This year’s McKay Lecture will be given by Dr. Jim Lee, whose presentation is titled “Integrity: The Key to Trust (in Business and in Life).” He summarized, “I am going to talk about the advancement in technology in my lifetime and the opportunities that those have provided us both good and bad.”
Lee, the dean of the College of Business, Computing, and Government, will present at the CAC on Feb. 13.
Two feelings came to Lee upon hearing he was selected: “Humble that the faculty would nominate me, and it is a special honor to speak in the McKay Lecture. The second thought was there was a lot of work.”
Chiung Chen, the Faculty Advisory Committee (FAC) chairperson, explained the speaker is selected by nomination of fellow faculty members. “We sent out announcements asking faculty to nominate someone who is a good teacher, scholar, and has made contribution to the university. Afterwards, the FAC council selects one from the list of nomination.”
Lee recalled with a laugh, “I recognized how much work goes in preparing a devotional back in 2012. I told my wife this was a great experience. Doing it for one time is okay. I asked myself, ‘Are you ready to go through that level of work again?’”
He joked, “I said yes to speak but over the past year, I was thinking maybe I should have not.”
Speaking of how he came up with the topic, he said, “Integrity is a part of it. I teach a lot about technology and how and why it is used. There are lots of wonderful things as a result of technology. However, you can use it in a negative way. For us, it is our personal integrity. What do we do when we are presented with opportunity to use technology in a negative way? Do we embrace and pursue it? Or we choose to remain our personal integrity, despite if is for business, church, or family reasons.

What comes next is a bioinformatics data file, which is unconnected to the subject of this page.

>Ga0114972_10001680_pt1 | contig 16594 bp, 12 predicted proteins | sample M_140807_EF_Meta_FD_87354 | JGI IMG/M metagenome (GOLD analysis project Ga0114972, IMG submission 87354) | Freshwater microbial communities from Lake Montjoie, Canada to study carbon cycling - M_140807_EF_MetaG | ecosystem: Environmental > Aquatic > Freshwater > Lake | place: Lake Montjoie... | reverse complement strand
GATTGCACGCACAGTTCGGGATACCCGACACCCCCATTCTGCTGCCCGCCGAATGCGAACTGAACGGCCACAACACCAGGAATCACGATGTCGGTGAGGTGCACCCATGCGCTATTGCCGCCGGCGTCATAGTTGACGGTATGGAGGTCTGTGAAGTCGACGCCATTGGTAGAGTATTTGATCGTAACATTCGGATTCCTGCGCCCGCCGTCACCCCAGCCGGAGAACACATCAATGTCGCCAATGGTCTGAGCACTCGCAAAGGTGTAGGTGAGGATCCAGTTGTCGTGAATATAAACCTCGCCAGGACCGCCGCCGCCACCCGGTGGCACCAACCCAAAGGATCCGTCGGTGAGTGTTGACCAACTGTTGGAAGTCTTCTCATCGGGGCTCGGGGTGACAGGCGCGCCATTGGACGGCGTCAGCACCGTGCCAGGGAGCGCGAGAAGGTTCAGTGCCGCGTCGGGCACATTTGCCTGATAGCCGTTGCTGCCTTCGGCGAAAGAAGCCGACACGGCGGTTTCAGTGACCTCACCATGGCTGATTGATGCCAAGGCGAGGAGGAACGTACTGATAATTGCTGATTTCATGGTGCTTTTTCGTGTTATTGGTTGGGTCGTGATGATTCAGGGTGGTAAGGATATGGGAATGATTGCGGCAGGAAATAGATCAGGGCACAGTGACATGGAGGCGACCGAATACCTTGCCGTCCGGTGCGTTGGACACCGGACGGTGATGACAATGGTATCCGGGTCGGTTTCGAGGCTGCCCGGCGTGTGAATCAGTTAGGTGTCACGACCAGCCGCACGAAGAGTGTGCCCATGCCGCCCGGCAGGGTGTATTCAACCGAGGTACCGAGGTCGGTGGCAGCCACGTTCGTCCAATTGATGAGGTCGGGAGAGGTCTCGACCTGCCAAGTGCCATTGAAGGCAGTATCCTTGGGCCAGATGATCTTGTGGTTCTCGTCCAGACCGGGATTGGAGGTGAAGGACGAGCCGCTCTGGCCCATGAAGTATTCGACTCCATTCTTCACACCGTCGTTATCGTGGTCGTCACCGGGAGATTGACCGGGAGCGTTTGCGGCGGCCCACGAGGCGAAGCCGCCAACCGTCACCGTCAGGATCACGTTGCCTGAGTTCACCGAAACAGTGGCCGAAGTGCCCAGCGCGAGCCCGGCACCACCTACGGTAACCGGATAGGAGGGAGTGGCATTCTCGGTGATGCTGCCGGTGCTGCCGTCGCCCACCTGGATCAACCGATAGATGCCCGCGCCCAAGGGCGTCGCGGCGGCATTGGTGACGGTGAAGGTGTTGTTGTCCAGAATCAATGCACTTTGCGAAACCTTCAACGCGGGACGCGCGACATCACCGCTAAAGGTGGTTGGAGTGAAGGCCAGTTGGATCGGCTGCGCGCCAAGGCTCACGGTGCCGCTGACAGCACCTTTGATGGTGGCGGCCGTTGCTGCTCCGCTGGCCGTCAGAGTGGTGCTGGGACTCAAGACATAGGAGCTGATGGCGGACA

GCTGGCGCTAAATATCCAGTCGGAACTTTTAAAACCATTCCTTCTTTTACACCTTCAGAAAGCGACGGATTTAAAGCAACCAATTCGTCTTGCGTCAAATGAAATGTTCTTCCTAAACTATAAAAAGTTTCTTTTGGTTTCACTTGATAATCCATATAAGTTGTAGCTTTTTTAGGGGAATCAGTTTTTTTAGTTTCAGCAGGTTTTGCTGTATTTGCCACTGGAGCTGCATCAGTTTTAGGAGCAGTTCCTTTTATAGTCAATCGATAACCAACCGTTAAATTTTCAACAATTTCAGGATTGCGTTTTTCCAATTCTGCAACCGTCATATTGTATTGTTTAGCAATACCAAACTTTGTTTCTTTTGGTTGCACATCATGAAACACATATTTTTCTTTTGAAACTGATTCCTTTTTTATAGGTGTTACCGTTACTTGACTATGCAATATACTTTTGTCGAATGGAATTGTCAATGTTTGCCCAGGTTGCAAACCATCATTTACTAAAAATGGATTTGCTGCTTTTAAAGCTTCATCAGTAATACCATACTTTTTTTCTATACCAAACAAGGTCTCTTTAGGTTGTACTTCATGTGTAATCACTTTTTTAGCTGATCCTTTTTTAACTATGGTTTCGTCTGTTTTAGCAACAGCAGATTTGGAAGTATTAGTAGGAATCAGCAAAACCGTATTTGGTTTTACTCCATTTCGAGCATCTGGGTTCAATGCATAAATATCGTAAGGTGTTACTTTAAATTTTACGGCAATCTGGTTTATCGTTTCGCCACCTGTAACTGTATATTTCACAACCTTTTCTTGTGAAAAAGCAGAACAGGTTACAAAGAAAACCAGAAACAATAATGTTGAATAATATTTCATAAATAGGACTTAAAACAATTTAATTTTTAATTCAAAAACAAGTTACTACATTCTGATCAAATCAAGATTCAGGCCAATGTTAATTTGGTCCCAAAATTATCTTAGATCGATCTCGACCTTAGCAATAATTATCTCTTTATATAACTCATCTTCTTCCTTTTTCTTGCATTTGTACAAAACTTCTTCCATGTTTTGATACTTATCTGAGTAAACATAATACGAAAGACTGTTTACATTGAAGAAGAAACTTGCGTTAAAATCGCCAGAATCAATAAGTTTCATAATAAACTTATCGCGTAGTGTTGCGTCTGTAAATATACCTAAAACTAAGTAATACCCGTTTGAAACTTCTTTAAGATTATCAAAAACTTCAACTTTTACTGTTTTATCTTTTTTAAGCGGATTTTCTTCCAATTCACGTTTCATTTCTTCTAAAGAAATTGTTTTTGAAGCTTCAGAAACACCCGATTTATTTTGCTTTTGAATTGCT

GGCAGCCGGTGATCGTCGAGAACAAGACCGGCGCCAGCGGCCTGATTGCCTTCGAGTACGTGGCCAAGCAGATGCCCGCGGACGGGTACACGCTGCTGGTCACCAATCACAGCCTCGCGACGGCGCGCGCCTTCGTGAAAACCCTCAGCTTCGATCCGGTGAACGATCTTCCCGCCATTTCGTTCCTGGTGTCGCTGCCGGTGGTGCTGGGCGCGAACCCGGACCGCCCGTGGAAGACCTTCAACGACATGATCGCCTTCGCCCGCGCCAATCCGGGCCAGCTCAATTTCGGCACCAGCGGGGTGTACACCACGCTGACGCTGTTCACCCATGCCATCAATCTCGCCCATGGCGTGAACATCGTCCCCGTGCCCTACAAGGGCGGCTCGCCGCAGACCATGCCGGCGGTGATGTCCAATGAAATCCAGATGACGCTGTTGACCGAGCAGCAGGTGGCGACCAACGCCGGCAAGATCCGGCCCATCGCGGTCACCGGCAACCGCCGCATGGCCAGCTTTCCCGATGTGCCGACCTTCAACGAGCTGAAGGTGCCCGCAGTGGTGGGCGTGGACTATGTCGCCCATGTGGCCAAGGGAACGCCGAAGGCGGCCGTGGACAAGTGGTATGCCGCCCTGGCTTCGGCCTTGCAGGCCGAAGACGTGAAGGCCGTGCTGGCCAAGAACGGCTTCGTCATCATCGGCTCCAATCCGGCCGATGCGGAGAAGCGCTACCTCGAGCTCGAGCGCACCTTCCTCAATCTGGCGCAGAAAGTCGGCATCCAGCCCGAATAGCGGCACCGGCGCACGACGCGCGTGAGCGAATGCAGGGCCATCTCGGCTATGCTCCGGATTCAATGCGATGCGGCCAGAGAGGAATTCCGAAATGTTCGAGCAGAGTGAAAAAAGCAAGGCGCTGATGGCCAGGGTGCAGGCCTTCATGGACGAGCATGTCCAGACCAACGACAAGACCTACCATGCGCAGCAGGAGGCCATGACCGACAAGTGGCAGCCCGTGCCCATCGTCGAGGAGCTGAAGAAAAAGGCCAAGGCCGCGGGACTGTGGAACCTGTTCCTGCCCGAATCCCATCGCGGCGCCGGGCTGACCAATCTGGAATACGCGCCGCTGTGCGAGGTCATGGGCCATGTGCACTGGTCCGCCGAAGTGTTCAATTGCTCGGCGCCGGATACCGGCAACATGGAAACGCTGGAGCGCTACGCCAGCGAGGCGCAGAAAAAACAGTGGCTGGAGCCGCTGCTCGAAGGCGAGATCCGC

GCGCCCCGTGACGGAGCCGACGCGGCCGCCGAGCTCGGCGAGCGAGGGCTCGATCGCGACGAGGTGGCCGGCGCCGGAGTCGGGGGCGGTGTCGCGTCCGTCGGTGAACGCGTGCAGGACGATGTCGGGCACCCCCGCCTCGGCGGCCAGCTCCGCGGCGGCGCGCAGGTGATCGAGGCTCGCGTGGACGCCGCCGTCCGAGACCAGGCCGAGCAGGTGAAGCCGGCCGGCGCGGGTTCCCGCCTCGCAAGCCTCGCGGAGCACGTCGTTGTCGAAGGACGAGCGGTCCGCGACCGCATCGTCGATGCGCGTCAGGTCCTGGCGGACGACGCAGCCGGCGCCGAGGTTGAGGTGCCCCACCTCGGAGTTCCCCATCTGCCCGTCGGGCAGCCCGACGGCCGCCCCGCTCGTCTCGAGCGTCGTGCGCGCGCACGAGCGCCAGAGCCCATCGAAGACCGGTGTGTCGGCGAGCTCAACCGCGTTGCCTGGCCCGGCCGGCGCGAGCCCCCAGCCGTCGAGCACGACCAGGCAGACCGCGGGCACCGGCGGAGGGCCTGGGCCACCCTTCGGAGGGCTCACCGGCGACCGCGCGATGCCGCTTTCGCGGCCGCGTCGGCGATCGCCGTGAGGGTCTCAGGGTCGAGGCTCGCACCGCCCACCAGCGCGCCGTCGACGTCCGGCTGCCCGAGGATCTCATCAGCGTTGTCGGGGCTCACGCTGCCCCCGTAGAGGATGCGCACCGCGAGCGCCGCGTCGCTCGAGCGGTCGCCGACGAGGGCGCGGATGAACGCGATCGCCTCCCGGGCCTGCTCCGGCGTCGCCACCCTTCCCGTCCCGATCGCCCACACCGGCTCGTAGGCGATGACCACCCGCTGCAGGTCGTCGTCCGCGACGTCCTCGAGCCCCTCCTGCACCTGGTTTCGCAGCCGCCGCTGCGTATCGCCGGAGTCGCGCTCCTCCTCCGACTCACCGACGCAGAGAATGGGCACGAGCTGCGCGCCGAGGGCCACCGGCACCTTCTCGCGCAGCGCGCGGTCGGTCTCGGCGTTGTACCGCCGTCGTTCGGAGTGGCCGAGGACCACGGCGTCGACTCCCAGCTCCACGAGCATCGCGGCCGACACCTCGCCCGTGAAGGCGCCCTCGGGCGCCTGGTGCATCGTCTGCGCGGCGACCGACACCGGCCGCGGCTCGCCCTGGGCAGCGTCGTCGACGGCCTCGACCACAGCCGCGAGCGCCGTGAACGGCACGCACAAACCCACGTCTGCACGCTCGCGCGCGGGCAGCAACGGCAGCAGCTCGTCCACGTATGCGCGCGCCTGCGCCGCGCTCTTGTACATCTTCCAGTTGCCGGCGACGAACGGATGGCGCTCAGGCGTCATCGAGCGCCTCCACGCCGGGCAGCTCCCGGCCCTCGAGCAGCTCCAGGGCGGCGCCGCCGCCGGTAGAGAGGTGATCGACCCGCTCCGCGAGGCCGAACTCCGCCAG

“You can find anything you are looking for in the internet. There are things we should never download to our personal devices, but it is a choice. The greatest thing Heavenly Father has given us is agency. We made wrong choices for sure, but hopefully we learn from it and make improvements.”
The McKay Lecture has been held yearly in February since 1963 with a goal of recognizing a BYUH professor for their outstanding performance as a teacher and a scholar, said Chen. It “encourages scholar exchange and sharing of knowledge in respective fields. Students can know what their professors are doing in addition to teaching. We are also engaging in scholarly work.”
She said, “The McKay Lecture is more scholarly - different from a normal devotional. The main point is to share knowledge of the world in the field we are working in. Meanwhile, we incorporate spirituality in it to help us to be a good scholar. The speaker has one year to prepare. At this year’s lecture, we will announce the next year’s speaker.”
John Bell, vice president of Academics, said, “I think students would have the same benefit from the McKay Lecture as they attend devotional. It is still gospel-oriented. I strongly encourage students to attend it. Just come at the same time as usual devotional.”